Same-sex parents should be extra proud this month. Seven years ago this June, the Supreme Court ruled in Obergefell v. Hodges that states must issue marriage licenses to same-sex couples. Sociologist Kathleen Hull found that child development questions dominated legal debates in her study of the social science research cited in same-sex marriage litigation. Opponents argued that having and raising children was a primary purpose of marriage, and that same-sex parenting harms children. A typical argument was that a child’s biological mother and father each play a “vital and unique” role based on their different sexes and biological relationships to the child.
Proponents argued that the available research did not support such a claim, and that any differences in child outcomes could be due to discrimination against same-sex parents. At the time of the Obergefell decision, rigorous quantitative research on sexual and gender minority parenting was relatively sparse and mostly limited to small nonprobability samples. Since then, researchers have made significant advances largely due to the growing availability of high quality data from nationally representative household surveys and national population registers.
This new generation of research consistently shows that children raised by same-sex parents do at least as well as children raised by different-sex parents. In her review of research on sexual- and gender-minority families conducted between 2010 and 2020, Corrine Reczek concluded that “studies using new nationally representative population-based survey data … consistently [show] that children in same-sex households experience similar health, behavioral, and educational outcomes compared to children in different-sex households.”
Reczek’s review includes a number of post-Obergefell studies that use US data from large-scale, nationally representative federal government surveys like the National Health Interview Survey and the American Community Survey (ACS). For example, using the ACS, Boertien and Bernadi find “no effect of parental union sex composition on school progress … within any area or among any group studied.” Using the American Time Use Survey, Pickett and her colleagues find that “women (regardless of the gender of their partners) and men coupled with other men spent significantly more time with children than men coupled with women…”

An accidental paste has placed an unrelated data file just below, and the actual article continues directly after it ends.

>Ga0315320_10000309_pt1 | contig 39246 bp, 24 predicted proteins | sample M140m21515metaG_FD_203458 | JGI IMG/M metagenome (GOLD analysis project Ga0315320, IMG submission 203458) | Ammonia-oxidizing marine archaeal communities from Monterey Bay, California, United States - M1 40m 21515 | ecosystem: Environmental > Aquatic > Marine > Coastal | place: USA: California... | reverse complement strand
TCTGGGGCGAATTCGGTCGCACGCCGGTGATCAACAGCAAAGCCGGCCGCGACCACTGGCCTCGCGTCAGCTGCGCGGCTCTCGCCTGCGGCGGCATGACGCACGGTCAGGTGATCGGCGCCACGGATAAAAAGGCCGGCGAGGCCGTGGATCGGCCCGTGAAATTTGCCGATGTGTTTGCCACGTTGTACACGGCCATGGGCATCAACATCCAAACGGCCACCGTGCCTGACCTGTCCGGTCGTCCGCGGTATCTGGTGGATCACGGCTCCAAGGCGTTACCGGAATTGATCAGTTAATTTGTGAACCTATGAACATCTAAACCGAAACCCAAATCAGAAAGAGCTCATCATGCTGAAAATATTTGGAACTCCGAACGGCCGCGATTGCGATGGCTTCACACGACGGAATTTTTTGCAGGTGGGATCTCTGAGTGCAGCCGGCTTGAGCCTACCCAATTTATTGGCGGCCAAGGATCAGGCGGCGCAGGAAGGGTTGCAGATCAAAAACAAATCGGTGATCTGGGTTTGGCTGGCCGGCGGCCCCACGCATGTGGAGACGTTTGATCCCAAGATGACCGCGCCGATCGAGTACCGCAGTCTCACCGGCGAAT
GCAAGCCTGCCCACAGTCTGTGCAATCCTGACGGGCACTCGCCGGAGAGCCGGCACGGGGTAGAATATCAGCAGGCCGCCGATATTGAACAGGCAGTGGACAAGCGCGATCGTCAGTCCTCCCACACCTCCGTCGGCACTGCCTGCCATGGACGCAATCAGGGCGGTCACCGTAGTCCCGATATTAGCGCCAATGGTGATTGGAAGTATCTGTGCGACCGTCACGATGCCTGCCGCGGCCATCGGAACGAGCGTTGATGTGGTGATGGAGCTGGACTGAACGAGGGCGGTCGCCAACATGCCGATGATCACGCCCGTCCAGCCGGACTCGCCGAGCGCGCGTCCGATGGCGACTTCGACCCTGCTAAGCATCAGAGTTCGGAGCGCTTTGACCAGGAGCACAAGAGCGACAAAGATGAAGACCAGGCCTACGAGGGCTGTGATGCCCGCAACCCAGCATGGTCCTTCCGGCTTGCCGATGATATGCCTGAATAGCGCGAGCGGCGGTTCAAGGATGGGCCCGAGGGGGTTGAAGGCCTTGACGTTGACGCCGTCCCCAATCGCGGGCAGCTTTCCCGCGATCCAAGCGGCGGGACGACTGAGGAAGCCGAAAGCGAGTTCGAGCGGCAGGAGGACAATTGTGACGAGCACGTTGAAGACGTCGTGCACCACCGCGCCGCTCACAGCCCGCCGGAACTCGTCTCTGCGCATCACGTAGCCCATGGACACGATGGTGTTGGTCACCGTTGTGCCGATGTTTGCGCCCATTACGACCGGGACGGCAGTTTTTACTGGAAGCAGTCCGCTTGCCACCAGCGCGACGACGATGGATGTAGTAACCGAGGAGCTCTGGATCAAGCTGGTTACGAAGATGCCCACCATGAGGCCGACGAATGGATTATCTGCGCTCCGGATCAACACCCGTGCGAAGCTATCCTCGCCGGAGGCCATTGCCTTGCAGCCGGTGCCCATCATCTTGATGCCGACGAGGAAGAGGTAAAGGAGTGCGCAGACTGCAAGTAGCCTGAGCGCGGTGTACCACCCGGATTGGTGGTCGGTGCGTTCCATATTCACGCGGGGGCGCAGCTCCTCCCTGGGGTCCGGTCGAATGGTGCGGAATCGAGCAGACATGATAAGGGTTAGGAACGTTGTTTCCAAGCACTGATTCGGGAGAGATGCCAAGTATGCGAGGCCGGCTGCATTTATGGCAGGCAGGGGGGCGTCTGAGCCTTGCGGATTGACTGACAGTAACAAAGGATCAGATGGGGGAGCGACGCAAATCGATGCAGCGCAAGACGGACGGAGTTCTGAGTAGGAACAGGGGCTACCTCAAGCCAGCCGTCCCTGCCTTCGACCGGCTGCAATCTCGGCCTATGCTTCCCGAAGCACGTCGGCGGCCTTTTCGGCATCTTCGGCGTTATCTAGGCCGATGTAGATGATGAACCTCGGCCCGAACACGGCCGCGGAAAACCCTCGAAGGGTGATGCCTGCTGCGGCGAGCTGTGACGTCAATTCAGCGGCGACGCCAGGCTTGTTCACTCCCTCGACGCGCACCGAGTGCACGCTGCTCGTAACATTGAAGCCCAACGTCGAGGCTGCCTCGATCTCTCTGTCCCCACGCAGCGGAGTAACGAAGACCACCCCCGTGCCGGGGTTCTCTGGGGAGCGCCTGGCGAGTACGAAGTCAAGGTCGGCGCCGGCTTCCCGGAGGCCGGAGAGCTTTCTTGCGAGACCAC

Reczek’s conclusions are bolstered by a growing list of subsequently published studies. Three particularly notable studies published in the last two years use high quality population register data from the Netherlands and find either no difference or better outcomes among children raised by same-sex parents. Kabátek and Perales find that “children in same-sex-parented families outperform children in different-sex-parented families on multiple indicators of academic performance, including standardized tests scores, high school graduation rates, and college enrollment. Such advantages extend to both male and female children, and are more pronounced among children in female than male same-sex-parented families.”
Similarly, Mazrekaj, De Witte, and Cabus find that “children raised by same-sex parents from birth are 4.8 percentage points more likely to graduate from high school than are children raised by different-sex parents.” Even after controlling for “a range of socioeconomic factors, the significantly positive association does not entirely disappear.”
Looking at behavioral outcomes, Mazrekaj, Fischer, and Box conclude that “children in both [same-sex and different-sex] family types show similar levels of behavioral adjustment, and that no statistically significant differences between children with same- and different-sex parents can be found.”
Finally, a recently published meta-analysis looking at 32 studies and six child outcomes concluded that the “overall effect size of having same-sex parents on the developmental outcomes of the children [in these studies] was positive and significantly different from that of heterosexual parents.”
Taken as a whole, this now substantial body of research should put to rest the right wing idea that there is one ideal family arrangement for children.
This first appeared on CEPR.